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Examples

  • I listened t 'th' orchestra of the birds -- the woodthrush, the veery, the scarlet tanager an 'the rest of the thrillin' songsters -- and the music was more delicious 'n any opera I've heard in London an' Paris.

    Kiddie the Scout

  • There was music, too, for a woodthrush sang, oh ever so sweet, and the oriole whistled as clear as a flute, while a locust rattled away like the man who plays the drum and all the noisy things in the theatre-orchestra.

    Half-Past Seven Stories

  • Robin and bluebird, meadow-lark and song sparrow, were singing in the mornings at home; the maple-buds were red; windflowers and bloodroot were blooming while the last patches of snow still lingered; the rapture of the hermithrush in Vermont, the serene golden melody of the woodthrush on Long Island, would be heard before we were there to listen.

    IX. Down an Unknown River into the Equatorial Forest

  • The woodthrush built in a thicket by the bungalow and borrowed a paper napkin for her nest.

    Some Summer Days in Iowa

  • Had there been no human ear to delight, the song of the woodthrush would have been just as sweet.

    Some Summer Days in Iowa

  • The woodthrush has a late nest in a young elm; her first family was eaten by the blue-jays just after the hatching, -- so were the young grosbeaks in a nearby tree, but the cedar waxwings were slain and eaten by the cannibalistic grackles.

    Some Summer Days in Iowa

  • In the timber fringes and the broad bottoms along the creek you get glimpses of the catbird feasting on the grapes and the wild plums; the brown thrasher and the woodthrush, wholly silent now; the little house wren who has lost her chatter; the vireos and the orioles, the wood pewee, the crested fly catcher and the kingbird.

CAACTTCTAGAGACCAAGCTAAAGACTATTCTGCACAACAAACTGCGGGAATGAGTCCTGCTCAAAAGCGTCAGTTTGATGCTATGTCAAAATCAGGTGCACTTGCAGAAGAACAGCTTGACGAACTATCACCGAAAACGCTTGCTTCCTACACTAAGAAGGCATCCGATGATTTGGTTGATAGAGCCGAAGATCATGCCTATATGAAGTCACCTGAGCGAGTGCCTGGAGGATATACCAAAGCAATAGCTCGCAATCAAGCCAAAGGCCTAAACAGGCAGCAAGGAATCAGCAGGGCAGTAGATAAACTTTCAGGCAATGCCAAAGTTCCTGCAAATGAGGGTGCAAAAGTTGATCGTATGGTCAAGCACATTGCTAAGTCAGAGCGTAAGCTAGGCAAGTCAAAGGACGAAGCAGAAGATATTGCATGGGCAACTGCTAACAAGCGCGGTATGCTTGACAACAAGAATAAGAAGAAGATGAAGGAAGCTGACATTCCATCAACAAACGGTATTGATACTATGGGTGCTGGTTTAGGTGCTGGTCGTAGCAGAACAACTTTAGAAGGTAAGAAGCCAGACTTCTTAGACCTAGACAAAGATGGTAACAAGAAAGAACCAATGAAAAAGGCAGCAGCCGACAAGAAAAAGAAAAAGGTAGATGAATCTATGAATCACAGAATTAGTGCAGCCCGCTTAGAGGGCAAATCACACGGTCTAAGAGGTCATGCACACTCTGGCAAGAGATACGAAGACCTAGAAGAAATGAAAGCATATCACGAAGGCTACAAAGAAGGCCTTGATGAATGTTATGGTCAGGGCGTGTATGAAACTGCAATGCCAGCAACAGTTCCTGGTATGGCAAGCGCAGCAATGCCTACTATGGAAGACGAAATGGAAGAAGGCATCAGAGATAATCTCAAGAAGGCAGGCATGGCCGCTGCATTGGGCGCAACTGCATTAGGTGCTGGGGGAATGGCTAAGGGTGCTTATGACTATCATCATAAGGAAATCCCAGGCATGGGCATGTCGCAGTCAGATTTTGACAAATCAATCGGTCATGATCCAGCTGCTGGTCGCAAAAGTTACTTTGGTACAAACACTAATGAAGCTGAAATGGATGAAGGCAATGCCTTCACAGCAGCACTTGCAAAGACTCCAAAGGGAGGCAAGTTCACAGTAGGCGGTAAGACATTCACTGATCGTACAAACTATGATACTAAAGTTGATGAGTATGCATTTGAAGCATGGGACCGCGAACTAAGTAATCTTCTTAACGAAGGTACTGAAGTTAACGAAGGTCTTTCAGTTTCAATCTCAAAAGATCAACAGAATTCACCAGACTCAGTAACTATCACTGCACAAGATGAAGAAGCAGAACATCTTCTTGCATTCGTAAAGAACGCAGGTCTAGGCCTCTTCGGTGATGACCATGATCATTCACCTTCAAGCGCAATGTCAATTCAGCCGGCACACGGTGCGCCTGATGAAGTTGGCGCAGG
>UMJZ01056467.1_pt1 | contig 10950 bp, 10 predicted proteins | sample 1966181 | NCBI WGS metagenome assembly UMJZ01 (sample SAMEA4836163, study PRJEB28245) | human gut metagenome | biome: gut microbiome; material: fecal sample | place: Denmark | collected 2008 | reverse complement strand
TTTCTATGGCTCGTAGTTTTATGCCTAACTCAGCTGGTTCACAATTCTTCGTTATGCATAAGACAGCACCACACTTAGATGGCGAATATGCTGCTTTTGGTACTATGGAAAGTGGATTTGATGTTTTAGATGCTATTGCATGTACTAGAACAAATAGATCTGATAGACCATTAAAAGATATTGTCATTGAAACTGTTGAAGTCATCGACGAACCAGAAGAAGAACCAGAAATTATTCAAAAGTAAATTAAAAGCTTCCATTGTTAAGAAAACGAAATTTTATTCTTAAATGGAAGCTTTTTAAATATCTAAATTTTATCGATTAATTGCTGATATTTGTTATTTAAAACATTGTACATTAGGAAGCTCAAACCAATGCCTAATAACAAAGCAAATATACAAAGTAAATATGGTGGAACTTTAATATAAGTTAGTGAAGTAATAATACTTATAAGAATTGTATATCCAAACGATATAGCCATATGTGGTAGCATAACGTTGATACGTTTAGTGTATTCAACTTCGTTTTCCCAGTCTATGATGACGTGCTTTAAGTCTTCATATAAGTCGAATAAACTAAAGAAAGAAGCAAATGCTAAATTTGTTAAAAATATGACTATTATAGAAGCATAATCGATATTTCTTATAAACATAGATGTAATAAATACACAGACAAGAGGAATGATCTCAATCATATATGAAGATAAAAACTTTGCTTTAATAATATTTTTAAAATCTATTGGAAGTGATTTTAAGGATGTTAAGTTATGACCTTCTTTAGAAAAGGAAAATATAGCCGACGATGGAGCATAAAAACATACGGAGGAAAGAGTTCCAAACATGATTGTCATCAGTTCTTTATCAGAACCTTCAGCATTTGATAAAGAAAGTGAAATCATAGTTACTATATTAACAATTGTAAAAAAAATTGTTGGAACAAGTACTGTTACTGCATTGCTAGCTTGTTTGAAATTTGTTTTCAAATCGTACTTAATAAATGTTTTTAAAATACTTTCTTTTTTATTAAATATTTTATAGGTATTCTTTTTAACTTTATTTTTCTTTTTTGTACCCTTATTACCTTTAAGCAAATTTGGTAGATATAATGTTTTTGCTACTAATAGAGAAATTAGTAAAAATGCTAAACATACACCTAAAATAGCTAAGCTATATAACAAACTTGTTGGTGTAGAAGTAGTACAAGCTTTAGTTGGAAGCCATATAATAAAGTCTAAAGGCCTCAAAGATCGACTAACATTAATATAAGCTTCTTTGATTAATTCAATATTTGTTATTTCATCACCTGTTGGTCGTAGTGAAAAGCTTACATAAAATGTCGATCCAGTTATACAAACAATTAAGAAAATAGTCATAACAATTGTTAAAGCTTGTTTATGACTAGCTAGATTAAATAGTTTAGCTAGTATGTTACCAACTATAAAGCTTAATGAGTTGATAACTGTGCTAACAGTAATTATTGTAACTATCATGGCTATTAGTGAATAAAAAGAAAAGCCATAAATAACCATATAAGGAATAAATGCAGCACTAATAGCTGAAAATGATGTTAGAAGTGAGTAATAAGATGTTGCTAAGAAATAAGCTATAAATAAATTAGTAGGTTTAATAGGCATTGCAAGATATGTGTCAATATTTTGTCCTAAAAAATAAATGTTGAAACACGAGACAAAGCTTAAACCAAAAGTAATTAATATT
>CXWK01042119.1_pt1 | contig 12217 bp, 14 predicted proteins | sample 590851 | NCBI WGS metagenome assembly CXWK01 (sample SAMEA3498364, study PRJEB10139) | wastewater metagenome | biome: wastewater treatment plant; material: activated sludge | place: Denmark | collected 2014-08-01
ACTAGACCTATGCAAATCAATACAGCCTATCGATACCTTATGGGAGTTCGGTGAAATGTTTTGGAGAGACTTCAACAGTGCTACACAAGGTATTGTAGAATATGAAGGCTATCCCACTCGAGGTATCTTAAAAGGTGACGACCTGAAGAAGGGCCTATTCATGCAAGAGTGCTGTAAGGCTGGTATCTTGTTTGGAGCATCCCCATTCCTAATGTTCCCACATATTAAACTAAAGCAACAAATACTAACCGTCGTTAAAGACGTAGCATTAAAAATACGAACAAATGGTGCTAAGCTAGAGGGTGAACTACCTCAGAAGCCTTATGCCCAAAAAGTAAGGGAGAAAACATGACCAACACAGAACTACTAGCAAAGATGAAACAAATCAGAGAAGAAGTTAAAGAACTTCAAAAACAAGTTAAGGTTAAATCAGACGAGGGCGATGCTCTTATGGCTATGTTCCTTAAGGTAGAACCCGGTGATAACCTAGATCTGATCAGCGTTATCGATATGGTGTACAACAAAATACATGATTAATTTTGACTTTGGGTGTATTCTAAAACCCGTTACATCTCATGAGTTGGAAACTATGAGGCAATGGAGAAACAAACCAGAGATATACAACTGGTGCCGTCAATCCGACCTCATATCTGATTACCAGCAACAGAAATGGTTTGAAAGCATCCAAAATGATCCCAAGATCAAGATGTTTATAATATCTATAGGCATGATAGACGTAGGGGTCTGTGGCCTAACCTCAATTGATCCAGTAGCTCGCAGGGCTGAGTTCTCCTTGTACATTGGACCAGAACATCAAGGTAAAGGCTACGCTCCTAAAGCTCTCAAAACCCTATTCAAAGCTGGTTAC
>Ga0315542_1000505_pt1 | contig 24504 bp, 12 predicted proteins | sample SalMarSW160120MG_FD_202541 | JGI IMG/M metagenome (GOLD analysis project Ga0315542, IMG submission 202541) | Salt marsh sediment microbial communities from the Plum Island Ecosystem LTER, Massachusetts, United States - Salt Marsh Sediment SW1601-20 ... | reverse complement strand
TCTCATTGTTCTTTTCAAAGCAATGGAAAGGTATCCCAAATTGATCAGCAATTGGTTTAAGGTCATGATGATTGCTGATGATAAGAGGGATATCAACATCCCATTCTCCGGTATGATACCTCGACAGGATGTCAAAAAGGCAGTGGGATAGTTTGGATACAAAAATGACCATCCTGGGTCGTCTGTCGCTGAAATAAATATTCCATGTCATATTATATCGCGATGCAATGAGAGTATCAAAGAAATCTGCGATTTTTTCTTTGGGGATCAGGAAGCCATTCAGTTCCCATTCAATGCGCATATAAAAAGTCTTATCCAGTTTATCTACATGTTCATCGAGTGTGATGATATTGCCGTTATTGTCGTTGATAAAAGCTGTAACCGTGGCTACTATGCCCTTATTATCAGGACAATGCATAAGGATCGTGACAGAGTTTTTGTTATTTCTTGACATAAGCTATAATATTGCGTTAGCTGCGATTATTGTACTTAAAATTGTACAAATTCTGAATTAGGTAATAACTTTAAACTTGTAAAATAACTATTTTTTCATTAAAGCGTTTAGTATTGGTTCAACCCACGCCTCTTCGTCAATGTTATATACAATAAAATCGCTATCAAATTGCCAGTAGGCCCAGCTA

Some Summer Days in Iowa

  • There will be no dead silence for you in the forest, any longer, but you will hear sweet and delicate voices on every side, voices that you know and love; you will catch the key-note of the silver flute of the woodthrush, and the silver harp of the veery, and the silver bells of the hermit; and something in your heart will answer to them all.

    The Blue Flower

  • And the other day, as I stood on the shores of the pond, adding my stone to the cairn where the cabin used to stand, a woodthrush off in the trees (trees that have grown great since Thoreau last looked upon them), began to chant -- or was it the Pilgrim from Dubuque?

    The Hills of Hingham

  • Edna sang like a little woodthrush, and Eunice also had a sweet and tuneful voice.

    Cricket at the Seashore

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